The country’s largest car-maker, Maruti Suzuki India, is moving towards offering an automatic technology variant in every segment it is present in. Currently, Maruti offers a variant of semi-automatic and automatic technology in the Celerio, Alto K10, WagonR, Dzire, Baleno and the Ciaz. The models still having scope for offering the automatic technology include the best-selling hatchback Swift, utility vehicle Ertiga and the newly launched crossover S-Cross.
“We are watching the market, we will definitely bring in these technologies. We want to make sure that each of the segments where we are, we do offer this kind of technology. We are making sure that some two-pedal technology is available in each segment, so that people have the choice. We are also trying to make it affordable,” CV Raman, executive director, engineering at Maruti Suzuki India told FE.
At present, Maruti Suzuki offers the automated manual transmission technology in compact hatchback Celerio and Alto K10. The automatic variants of these models comprise close to 25% of the total sales of the models put together since their launch. Maruti has sold over 50,000 automatic units of these models put together till end of September. While the Alto clocks monthly sales of close to 20,000 units, the Celerio has recorded average monthly sales of around 8,000 units — of which close to 40% are with the auto gear shift technology.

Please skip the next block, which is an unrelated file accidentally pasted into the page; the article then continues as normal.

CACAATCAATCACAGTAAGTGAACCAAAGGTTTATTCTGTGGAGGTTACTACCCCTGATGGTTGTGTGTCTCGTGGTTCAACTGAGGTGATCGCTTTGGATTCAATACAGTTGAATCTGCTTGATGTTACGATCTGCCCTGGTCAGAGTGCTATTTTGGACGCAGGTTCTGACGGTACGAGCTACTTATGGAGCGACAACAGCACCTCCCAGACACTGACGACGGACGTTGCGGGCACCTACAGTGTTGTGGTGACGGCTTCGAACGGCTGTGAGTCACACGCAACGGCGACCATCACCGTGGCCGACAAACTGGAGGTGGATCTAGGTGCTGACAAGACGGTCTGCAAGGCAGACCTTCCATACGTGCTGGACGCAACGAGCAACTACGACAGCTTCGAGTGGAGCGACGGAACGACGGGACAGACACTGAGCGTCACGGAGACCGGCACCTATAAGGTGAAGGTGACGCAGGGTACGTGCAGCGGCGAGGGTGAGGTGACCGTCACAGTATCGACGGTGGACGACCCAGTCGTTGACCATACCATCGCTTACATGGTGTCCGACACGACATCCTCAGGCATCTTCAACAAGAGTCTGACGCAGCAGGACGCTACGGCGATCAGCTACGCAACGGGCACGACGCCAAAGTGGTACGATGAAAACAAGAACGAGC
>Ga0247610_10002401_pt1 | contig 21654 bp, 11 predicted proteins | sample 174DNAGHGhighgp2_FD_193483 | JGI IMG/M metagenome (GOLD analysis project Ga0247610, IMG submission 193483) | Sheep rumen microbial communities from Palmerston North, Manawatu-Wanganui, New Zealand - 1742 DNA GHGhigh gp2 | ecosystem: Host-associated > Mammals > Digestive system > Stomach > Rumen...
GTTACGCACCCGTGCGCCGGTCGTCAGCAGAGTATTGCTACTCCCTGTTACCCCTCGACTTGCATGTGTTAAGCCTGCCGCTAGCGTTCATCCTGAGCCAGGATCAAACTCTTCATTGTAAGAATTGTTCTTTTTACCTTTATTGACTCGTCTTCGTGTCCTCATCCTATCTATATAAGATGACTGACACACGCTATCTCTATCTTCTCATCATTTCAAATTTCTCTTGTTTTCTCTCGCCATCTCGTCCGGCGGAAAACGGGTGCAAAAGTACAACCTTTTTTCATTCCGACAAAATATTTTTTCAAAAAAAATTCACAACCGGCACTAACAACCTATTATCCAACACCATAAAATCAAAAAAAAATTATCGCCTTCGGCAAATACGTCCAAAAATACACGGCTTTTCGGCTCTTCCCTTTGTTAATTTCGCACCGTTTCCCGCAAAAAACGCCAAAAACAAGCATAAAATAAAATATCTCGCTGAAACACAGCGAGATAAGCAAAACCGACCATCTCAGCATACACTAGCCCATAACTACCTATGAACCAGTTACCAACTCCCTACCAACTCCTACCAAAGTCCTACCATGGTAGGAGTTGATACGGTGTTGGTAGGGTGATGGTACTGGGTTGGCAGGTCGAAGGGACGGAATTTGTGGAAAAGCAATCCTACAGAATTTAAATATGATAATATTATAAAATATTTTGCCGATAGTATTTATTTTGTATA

Typically, the auto gear-shift variant of a Maruti Suzuki model is priced around R30,000-R50,000 higher as compared to manual transmission variant while a CVT variant (a higher version of automatic) has a price difference of around R90,000-R100,000 than the comparable manual transmission variant.
According to analysts, any move to expands its portfolio of AMT variants in the mass market products will be a big positive push for Maruti. “The proliferation of AMT technology in other segments, in general, is a very positive move for Maruti. Being the market leader it will set a precedent for offering the semi automatic technology in mass market products,” said Anil Sharma, principal analyst IHS Automotive.
But since the CVT technology reduces the vehicle’s fuel efficiency, it may not generate a lot of excitement in the mass market products. “This kind of costly technology has a higher degree of acceptance in the higher segment cars like Baleno and Ciaz. When we talk of hatchbacks and mass market hatchbacks, that market may not be yet ready for R100,000 premium for ease of driving while fuel efficiency goes down. It’s not necessarily a net positive for the consumers,” Sharma said.
However, Maruti’s Swift, which is the third most popular car in India has huge prospects with automatic technology, he says. “Swift is one of the most competitively priced hatchback in its segment. So it is going to open up a different set of possibilities for the consumer as well as the automaker.”